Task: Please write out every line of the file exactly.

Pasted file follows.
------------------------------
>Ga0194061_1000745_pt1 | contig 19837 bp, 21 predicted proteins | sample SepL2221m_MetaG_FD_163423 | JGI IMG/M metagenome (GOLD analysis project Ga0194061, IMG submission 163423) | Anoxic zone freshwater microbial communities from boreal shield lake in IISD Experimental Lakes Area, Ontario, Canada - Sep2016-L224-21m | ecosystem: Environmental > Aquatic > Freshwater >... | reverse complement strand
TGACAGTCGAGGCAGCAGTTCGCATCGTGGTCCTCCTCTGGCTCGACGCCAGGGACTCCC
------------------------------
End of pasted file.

>Ga0194061_1000745_pt1 | contig 19837 bp, 21 predicted proteins | sample SepL2221m_MetaG_FD_163423 | JGI IMG/M metagenome (GOLD analysis project Ga0194061, IMG submission 163423) | Anoxic zone freshwater microbial communities from boreal shield lake in IISD Experimental Lakes Area, Ontario, Canada - Sep2016-L224-21m | ecosystem: Environmental > Aquatic > Freshwater >... | reverse complement strand
TGACAGTCGAGGCAGCAGTTCGCATCGTGGTCCTCCTCTGGCTCGACGCCAGGGACTCCC